We get quite a few questions regarding OPST commando heads and we were even considering compiling a really exciting article to answer them (a sort of OPST-Commando FAQ) when we bumped across this very informative and humorous film about OPST Commando Heads.
Tim Rajeff sent me a sample OHS (One Hand Spey) back last summer, and I used it for salmon in the spate streams of western Ireland last Autumn. I liked it, sure, but it wasn’t until a recent “boy’s trip” to the coast that the versatility of this rod really sunk in.
Skagit heads combined with modern Spey rods have changed our approach to sink-tip fishing not just for steelhead but also for Atlantic salmon; we now have the ability to fish heavier sink-tips and larger flies than ever before. However, with this change has come some confusion. With the wide range of Skagit heads and sink-tip materials available on the market today it’s difficult to know what’s right for your type of fishing and moreover what’s right for your Spey rod! In this series of articles we hope to throw some light on the subject.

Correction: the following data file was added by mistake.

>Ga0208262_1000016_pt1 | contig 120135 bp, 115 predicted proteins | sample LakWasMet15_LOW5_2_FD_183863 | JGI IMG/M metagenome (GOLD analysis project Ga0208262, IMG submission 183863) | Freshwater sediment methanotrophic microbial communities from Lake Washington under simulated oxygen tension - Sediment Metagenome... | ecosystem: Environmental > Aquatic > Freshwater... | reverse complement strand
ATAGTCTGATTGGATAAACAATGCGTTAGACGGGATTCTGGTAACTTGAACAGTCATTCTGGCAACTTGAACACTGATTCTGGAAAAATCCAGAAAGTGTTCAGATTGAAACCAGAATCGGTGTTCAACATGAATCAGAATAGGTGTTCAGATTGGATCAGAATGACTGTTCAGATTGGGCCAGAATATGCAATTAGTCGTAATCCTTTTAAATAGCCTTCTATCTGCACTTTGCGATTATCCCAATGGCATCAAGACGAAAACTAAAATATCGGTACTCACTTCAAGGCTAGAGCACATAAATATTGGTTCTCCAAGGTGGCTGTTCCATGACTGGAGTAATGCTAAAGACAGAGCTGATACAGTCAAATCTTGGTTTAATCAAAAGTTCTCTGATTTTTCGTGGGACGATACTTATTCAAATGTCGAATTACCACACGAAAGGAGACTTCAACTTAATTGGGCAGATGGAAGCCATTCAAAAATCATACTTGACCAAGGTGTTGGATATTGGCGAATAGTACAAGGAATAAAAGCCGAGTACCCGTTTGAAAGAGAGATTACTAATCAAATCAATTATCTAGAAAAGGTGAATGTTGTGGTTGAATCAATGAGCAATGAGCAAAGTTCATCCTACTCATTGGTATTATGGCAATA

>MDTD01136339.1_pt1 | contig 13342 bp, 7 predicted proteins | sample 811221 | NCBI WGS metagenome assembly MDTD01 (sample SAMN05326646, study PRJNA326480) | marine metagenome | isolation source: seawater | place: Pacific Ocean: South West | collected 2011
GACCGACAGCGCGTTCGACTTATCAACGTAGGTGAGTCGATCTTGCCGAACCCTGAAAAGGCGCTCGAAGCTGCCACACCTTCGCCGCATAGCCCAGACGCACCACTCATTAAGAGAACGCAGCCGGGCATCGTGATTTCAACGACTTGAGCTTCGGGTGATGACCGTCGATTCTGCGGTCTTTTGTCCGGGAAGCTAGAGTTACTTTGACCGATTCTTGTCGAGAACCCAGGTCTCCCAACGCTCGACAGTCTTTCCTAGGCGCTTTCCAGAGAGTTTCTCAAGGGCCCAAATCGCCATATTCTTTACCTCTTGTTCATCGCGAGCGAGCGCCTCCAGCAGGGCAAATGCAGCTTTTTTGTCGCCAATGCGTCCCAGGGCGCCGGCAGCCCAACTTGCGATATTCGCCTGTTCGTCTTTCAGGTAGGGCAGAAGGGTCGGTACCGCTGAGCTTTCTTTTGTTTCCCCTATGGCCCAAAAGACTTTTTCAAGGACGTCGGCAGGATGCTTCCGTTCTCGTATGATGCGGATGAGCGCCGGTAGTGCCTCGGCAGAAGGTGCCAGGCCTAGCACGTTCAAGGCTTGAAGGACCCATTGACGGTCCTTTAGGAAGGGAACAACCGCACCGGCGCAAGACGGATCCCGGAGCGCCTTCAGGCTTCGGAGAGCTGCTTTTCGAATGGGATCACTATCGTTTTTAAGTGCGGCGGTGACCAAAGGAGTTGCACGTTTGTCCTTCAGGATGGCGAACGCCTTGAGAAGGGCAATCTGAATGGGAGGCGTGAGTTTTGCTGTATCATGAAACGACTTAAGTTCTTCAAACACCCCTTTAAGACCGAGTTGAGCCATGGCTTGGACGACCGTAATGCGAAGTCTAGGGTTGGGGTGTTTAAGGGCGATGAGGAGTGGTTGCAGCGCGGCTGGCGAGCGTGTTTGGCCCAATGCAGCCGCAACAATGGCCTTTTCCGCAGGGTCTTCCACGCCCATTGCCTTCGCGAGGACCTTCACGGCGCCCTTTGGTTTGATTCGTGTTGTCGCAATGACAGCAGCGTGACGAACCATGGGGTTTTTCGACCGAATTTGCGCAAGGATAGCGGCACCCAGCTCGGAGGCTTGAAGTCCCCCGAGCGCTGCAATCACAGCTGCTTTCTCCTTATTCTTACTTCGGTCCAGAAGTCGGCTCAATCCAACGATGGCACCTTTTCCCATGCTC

The first article of the series is an introduction to sink-tips, the second is all about is matching Sink-Tip grain weight to your Head weight, this the third explains how to determine the correct Sink-Tip length for your casting style and Rod, the fourth explains how best to cast heavy sink tips and the final article pulls it all together and shows you how to lift your game up to the next level.
While sink-tip weight is extremely important, sink-tip length cannot be overlooked. Back in the early days of Skagit there was there was a formula that said your total length of your Skagit head and sink-tip should be about 3 to 3 ½ times your rod length. Say what??? Not only did that formula confuse the hell out of the majority of anglers, it also goes against the point of casting Skagit heads. In an effort to create a formula to standardise the length of Skagit heads, it made things far more complicated than they already were.